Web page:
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Placer County Biomass Project Plan Continues to Progress

April 24, 2014

An unprecedented project that began eight years ago to reduce the threat of catastrophic wildfire in Placer County continues to make progress. The Wildfire Protection and Biomass Utilization Program began in 2007 when the Board of Supervisors directed county staff to come up with a way to manage the accumulating woody debris in the county’s forests by developing a biomass-to-energy facility within Placer County. 

Today, at its meeting in Tahoe City, the Board heard an update on the Cabin Creek Biomass Facility, agreed to an energy sale, approved the terms of a proposed bio-char purchase agreement, authorized the Community Development/Resource Agency director to negotiate that agreement, and approved a biomass fuel sale and delivery agreement. 

“The action the Board took today further demonstrates Placer County’s commitment to green renewable energy and all the benefits that come out of that, including bio-char,” said Supervisor Jennifer Montgomery, whose 5th District includes the project site. “The efforts of County staff, Placer County Air Pollution Control District, Tahoe Regional Power Company, and Liberty Energy have been absolutely invaluable.”  

The items that were before the Board are key steps to the actual construction and operation of a biomass plant at Cabin Creek. After several years of analyses, design, and environmental work, staff has developed a public/private project for the facility.  

Last May, the Board of Supervisors certified the project’s environmental documents and now several milestones must be reached before the project can be funded and construction can begin. The milestones include an agreement to sell 2 megawatts of green electricity to Liberty Utilities, and that the Cabin Creek facility generate a portion of its income from the sale of bio-char, which is the carbonized wood chips remaining after the process that turns biomass into energy.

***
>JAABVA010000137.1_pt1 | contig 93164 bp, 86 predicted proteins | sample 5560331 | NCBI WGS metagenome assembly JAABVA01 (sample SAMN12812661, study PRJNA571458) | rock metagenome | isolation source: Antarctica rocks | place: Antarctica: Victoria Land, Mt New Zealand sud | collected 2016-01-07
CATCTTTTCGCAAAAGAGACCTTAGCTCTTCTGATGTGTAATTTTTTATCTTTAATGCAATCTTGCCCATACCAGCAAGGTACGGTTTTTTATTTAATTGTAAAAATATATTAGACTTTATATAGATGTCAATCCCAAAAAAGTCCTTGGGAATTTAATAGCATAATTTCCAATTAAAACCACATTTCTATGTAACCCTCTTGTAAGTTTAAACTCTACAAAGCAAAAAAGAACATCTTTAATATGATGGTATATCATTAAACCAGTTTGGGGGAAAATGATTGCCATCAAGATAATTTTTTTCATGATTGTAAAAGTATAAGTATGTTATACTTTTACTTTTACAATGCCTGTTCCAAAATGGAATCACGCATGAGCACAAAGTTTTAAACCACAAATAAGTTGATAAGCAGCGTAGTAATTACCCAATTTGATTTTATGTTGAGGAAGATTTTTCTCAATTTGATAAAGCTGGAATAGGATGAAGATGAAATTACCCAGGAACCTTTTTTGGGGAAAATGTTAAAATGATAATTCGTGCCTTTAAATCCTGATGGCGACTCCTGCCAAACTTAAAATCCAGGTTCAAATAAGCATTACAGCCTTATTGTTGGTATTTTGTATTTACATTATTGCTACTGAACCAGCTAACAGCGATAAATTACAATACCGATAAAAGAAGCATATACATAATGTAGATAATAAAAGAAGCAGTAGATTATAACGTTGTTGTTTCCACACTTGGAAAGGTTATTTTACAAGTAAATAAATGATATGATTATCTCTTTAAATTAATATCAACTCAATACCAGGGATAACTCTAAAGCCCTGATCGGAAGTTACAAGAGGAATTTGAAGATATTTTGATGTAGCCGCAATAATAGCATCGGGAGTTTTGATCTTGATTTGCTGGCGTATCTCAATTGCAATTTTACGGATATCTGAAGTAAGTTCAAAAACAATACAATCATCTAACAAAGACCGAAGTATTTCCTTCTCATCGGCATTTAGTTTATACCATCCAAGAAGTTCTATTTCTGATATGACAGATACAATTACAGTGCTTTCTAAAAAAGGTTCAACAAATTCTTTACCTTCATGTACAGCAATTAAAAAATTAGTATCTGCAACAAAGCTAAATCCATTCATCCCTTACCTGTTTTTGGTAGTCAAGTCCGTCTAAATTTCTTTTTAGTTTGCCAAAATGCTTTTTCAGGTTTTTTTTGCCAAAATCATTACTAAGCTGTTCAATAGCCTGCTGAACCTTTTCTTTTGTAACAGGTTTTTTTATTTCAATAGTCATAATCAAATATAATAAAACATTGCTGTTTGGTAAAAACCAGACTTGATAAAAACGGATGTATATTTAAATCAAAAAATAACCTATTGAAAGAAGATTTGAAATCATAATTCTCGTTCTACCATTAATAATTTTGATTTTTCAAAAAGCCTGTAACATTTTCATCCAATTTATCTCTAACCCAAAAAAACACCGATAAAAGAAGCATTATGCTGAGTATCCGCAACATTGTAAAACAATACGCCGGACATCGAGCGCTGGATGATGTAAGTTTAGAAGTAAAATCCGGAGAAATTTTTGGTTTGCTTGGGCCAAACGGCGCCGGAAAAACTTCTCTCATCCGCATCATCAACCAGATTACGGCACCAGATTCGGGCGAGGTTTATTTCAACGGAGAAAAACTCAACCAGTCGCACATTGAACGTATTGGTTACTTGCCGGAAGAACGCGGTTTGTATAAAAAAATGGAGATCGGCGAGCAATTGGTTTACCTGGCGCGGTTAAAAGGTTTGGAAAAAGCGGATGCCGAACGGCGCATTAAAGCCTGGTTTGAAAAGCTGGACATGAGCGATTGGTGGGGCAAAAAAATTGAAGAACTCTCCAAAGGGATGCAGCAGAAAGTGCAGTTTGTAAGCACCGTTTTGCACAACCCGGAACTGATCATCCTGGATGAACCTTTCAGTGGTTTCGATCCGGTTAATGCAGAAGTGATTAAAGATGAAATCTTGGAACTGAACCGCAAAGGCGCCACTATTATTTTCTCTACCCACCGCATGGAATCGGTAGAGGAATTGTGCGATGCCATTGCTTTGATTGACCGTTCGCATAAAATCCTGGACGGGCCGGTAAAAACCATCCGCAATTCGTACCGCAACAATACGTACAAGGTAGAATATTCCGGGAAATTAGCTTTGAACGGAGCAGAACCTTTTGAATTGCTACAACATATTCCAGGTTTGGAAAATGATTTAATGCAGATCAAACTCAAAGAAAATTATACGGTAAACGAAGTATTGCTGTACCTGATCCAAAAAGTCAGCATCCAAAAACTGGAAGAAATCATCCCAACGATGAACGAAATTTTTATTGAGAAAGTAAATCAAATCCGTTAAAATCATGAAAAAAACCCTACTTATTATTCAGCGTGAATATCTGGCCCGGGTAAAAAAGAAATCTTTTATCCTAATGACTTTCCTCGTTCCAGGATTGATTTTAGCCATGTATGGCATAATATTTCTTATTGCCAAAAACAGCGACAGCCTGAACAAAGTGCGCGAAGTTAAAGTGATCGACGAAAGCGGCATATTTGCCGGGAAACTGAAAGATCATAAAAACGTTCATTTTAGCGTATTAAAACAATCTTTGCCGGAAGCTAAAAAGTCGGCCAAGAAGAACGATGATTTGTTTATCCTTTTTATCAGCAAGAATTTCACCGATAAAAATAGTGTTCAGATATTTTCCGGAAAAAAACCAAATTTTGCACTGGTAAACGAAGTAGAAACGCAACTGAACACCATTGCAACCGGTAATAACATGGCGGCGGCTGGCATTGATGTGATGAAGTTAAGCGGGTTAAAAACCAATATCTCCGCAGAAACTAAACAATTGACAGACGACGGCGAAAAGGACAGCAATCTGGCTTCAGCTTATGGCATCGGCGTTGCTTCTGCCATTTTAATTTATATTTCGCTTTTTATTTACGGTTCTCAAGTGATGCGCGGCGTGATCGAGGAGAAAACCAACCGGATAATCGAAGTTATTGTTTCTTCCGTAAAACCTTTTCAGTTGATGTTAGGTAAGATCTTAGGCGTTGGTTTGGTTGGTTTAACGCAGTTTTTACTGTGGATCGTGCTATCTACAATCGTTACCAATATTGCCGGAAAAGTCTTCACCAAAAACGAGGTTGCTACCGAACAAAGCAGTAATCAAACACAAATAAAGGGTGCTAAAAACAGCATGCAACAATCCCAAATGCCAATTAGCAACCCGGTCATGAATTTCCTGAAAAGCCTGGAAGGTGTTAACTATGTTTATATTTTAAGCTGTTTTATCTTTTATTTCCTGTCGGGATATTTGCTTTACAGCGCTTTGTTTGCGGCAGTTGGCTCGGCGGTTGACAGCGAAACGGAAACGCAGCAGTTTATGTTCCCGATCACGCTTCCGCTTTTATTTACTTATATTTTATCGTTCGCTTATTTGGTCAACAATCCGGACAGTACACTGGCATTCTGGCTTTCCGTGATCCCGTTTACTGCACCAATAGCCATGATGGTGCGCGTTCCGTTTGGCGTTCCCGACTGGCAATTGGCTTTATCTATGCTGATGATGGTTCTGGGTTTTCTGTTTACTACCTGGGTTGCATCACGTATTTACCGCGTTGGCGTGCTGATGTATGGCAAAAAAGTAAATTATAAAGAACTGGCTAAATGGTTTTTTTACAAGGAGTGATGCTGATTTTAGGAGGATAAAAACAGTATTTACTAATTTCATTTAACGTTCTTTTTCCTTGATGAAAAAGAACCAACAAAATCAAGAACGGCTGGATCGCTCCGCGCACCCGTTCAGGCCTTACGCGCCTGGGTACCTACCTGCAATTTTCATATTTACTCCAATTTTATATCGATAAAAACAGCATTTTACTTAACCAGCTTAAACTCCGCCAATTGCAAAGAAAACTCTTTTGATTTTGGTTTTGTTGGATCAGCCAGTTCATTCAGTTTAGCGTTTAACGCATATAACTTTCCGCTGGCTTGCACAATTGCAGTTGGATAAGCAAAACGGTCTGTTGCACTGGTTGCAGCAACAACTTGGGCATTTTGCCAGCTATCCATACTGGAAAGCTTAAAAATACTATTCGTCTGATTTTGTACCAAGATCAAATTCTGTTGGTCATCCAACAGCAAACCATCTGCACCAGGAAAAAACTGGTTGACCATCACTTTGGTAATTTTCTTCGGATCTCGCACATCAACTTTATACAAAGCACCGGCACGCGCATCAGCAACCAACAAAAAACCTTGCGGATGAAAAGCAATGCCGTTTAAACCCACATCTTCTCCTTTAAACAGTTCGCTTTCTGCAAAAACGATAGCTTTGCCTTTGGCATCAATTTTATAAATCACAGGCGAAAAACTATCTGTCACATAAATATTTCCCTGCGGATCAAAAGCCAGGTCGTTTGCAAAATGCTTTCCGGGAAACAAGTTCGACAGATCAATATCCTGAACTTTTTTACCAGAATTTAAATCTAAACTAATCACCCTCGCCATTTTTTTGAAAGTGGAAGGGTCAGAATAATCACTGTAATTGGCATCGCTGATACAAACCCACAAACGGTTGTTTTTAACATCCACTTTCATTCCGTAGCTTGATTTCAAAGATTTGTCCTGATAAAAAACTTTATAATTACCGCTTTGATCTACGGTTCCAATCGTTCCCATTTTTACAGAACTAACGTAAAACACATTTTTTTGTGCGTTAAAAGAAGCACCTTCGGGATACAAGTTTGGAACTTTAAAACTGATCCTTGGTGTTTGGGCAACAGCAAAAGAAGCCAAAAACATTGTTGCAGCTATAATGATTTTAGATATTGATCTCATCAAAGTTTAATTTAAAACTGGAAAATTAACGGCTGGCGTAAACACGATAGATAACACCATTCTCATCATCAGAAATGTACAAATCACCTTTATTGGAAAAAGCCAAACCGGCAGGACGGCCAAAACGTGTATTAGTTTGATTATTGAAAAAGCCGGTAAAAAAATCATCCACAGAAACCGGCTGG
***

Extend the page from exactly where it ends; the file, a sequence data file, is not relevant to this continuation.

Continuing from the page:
"I am delighted that our Board Members approved the agreement and material terms for fuel delivery and bio-char purchases today," said Brett Storey, Project Manager. "These actions will bring about real change in the protection of these beautiful forests and significant reductions in air pollution in the Tahoe Region."   

To develop the Cabin Creek Biomass facility, the county has to generate a portion of its annual income from the sale of bio-char. The bio-char will be sold for soil amendments and as a filter media for water treatment and other systems. To support the project, staff asked the Board to allow staff to negotiate a long-term agreement to annually sell 500 tons of bio-char. 

“Placer County’s Biomass Project illustrates how public agencies can work together to provide solutions to complex and varied problems such as catastrophic wildfire, air pollution and erosion,” said District Three Supervisor Jim Holmes, who sits on the County’s Biomass Policy Team. “This project has received national recognition for our efforts to provide a cost effective way to collect forest waste and use it to create clean alternative energy, while reducing impacts to air quality and decreasing the threat of catastrophic wildfire.”  

The county is working with the Tahoe Regional Power Company, which is in the process of negotiating with investors for funds that are necessary to purchase the equipment, build the facility and prepare for operations. Tahoe Regional Power Company told the county that in order to proceed, an agreement to sell the energy and bio-char must be in place before funding can occur.

Additionally, in order to meet the power and bio-char agreements, the county will need to work with contractors to provide the material needed to fuel the biomass facility. Staff expects to return to the Board in March 2015 for approval of a list of qualified contractors. The contractors will work under county contract in several U.S. Forest Service project areas, along with other state and local agencies.
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